Game: No Mans Sky
Developer: Hello Games
Publisher: Hello Games
Platforms: PlayStation 4(reviewed), Windows
Well, it’s finally out, the game that was bound to disappoint everyone who was remotely interested in it. You guessed it you guys; you’re reading my review of No Man’s Sky. For those of you that are by some means( maybe you live in a cave?) unfamiliar with this game, It’s a Space exploration game from indie developer Hello Games. No Man’s Sky is played in a procedurally generated universe featuring 18 quintillion planets. A game of that scope is most literally impossible for any one person to explore, which is probably one of the most exciting prospects. Games like this can be great based on individual player experience, but what did I think? Let’s get into it.
No Man’s Sky starts by dropping the player, stranded on a random planet in it’s sprawling procedurally generated universe. The goal is to gather resources to repair all of your ships damaged systems. Here you get your first taste of scanning the environment. You can use your optical scanner to identify and subsequently name, plant life, animals, planets, and even entire solar systems; this will be your primary source of income. Every time you discover something new you’ll be compensated, apparently exploring keeps the lights on. Due to the fact that I am a man-child, I began my journey on Harambe Prime. Once you’ve finished repairing all of your ships vital systems you can head into orbit, once you’re off world the game opens up a bit, but you still have one task left. You need to acquire a warp drive. The warp drive in question is what establishes the games loop. Gather resources in order to craft fuel for your warp drive and get to the next system. The end game or the closest thing to one is to reach the center of the universe. Once you leave a solar system1 for the first time, you’ll be asked if you want to follow a direct path to the center know as the Atlas. This guidance system was added in the day one patch and is as close as the game gets to a real narrative.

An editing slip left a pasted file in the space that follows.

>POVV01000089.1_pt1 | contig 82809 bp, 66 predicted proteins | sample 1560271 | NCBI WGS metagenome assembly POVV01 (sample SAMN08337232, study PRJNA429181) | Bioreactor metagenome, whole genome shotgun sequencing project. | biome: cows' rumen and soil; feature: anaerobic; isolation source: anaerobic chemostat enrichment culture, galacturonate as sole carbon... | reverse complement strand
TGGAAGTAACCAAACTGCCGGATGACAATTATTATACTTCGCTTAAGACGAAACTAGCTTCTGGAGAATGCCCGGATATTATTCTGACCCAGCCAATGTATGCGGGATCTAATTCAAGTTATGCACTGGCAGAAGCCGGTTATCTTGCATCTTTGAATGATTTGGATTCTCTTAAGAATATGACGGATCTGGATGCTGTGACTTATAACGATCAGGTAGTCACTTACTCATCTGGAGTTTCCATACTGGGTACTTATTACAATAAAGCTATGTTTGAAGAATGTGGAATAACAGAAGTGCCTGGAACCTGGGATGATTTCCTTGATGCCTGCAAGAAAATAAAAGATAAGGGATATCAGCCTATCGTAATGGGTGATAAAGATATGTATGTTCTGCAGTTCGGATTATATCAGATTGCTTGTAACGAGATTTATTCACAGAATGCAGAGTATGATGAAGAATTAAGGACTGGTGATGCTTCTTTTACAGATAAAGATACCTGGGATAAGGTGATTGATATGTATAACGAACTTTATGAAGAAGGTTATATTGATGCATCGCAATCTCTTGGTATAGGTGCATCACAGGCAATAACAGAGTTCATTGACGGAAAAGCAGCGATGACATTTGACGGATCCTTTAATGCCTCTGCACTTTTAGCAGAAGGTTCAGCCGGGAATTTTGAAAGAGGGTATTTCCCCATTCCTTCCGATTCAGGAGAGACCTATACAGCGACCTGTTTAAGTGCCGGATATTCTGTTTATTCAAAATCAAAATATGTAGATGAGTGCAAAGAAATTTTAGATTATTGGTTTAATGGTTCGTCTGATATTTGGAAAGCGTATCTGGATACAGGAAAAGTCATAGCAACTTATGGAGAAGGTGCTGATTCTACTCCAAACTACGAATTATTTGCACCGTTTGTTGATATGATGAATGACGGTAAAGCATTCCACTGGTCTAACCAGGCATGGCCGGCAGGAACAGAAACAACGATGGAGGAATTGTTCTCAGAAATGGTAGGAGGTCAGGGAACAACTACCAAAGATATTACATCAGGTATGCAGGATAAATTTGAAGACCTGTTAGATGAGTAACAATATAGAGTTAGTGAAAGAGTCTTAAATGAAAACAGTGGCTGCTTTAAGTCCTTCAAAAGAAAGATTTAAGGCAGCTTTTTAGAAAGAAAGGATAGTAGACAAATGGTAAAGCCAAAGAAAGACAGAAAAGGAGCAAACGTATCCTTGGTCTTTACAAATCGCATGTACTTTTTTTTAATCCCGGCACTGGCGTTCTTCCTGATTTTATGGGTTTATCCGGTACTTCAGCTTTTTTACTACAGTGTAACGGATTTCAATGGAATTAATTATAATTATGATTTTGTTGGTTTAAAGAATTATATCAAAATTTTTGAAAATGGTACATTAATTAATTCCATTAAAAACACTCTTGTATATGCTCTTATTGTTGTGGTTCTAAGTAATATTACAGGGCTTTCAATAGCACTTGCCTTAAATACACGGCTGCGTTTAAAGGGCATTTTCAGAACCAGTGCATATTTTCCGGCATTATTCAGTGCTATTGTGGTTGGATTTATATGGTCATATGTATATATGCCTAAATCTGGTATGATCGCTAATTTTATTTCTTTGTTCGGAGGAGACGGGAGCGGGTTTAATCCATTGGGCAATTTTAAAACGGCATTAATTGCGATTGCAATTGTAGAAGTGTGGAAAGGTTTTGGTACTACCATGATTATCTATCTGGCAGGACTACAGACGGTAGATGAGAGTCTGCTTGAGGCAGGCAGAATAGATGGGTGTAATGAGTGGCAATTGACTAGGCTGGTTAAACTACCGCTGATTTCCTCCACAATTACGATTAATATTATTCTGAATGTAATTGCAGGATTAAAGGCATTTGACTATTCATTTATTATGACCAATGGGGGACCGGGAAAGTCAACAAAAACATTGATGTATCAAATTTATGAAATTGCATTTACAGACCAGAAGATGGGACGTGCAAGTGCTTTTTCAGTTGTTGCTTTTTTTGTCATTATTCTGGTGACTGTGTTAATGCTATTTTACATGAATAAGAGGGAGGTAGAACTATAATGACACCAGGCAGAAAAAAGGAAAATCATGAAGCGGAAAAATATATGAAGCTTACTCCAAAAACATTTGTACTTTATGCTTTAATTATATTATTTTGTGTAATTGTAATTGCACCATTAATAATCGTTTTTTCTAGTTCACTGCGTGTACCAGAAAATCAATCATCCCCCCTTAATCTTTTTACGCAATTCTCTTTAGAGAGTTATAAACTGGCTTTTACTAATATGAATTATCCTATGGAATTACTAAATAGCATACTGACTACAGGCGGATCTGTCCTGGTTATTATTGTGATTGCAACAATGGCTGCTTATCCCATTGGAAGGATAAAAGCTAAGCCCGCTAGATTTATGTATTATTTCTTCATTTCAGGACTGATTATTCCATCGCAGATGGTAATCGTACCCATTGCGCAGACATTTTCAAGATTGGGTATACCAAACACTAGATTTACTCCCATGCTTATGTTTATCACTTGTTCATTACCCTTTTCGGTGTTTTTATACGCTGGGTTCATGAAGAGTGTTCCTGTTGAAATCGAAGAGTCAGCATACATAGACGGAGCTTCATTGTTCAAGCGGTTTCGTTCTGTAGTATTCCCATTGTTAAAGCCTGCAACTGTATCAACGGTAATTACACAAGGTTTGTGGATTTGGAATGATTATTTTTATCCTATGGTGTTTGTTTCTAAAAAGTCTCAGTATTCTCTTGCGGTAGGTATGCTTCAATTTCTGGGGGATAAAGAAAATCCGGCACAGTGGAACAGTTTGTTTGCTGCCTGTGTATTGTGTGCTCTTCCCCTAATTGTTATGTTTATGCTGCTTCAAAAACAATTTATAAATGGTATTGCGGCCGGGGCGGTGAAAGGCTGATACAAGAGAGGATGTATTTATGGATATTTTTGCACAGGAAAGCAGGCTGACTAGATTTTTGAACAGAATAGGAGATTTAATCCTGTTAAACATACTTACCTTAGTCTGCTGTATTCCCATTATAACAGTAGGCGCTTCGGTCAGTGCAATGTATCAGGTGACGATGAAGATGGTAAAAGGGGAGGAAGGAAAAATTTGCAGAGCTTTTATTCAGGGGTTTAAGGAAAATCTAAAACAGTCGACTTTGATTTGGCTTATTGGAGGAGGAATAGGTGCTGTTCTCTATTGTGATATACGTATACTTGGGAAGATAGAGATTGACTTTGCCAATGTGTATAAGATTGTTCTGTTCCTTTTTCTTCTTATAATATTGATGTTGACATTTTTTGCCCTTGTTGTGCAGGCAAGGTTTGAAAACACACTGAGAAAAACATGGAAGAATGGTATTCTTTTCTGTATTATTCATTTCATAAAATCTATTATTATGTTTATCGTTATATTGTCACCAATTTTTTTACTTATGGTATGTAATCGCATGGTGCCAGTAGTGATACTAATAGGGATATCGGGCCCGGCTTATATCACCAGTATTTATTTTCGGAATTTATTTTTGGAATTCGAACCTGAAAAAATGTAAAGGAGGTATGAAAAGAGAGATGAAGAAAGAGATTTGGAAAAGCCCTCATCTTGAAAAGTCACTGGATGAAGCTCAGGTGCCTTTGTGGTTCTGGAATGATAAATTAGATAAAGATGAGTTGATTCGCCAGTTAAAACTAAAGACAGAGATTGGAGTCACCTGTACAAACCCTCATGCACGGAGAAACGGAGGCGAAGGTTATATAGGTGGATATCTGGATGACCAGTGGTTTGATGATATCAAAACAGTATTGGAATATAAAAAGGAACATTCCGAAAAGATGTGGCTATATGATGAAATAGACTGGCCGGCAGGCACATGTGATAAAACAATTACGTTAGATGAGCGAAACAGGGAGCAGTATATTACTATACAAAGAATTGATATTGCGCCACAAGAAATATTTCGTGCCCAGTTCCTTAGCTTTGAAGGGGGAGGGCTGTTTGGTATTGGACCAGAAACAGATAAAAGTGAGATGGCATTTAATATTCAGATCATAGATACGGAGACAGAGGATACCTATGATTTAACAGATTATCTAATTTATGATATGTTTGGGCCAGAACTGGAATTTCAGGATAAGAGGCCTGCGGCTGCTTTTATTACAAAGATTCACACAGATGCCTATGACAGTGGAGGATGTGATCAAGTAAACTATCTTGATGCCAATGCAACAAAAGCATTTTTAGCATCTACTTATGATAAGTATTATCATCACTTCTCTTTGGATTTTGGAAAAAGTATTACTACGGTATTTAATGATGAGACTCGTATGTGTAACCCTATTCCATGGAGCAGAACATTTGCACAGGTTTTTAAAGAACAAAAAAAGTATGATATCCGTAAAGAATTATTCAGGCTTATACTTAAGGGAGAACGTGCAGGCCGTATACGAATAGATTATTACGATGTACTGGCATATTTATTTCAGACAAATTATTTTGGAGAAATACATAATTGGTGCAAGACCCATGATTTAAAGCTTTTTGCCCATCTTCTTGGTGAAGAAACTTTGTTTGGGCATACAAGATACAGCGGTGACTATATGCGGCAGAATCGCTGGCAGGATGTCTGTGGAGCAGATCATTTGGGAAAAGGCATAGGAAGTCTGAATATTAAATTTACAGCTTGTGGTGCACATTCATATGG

No Man’s Sky’s biggest detriment is its failure to keep the player engaged. The game starts strong and introduces more than a few intricate systems within its first three hours of play. From upgrading your suit and ship to learning alien languages and discovering all of the flora and fauna in the galaxy, you have a long list of tasks to accomplish. Not a single task feels terribly rewarding, however. I felt a surge of excitement every time I learned a new alien world, however, in order to stay engaged in activities like that regularly you need more of a break. No Man’s Sky’s lack of action is my biggest grievance in that department. Encounters with enemy ships or the Guardian Sentinels, a sort of robot found on most planets, are few and far between. I can’t help but feel that the gameplay of No Man’s Sky feels somewhat incomplete. Sean Murray’s promise of patching and free updates gives me the strong feeling that No man’s Sky will be unrecognizable in a years time. That being said I can’t wait to see how the gameplay evolves and changes. With active player feedback this could become the game many hoped it would be.
Visually No Man’s Sky is stunning. How different planets can look is a testament to the tech behind the procedurally generated universe. Even after ten hours the occasional world would still blow me away just watching a sunset. I wish it were just a screensaver generator. The soundtrack does have some great subtle highs and lows that add to the experience of discovering a massive dinosaur-like creature or getting into a dogfight with space pirates.
No Man’s Sky is a great step in the right direction for games. It’s paved the way for how massive we can make procedurally generated landscapes. My biggest grievance with No Man’s Sky is it feels less like a game and more like a tech demo. After two hours or so the game lost its pull, it settles into a loop early on and not a very satisfying one. After four hours or so I found myself asking “so is this it?”. Maybe a simple first person scavenge and survive game would be enough if the big wow moments came more often. The most significant detriment to a game this size is how empty it feels. Interaction with the occasional Alien at a spaceport just isn’t enough. Sean Murray has promised free updates already so who knows, with a bit more action No Man’s Sky could end up being something beyond a technical marvel. For now, however, it’s a rather dull experience. If you can deal with hammering away at repetitive tasks than maybe it is for you, If you’re looking for off the wall action, though, you won’t find it here.
Score: 6 out of 10
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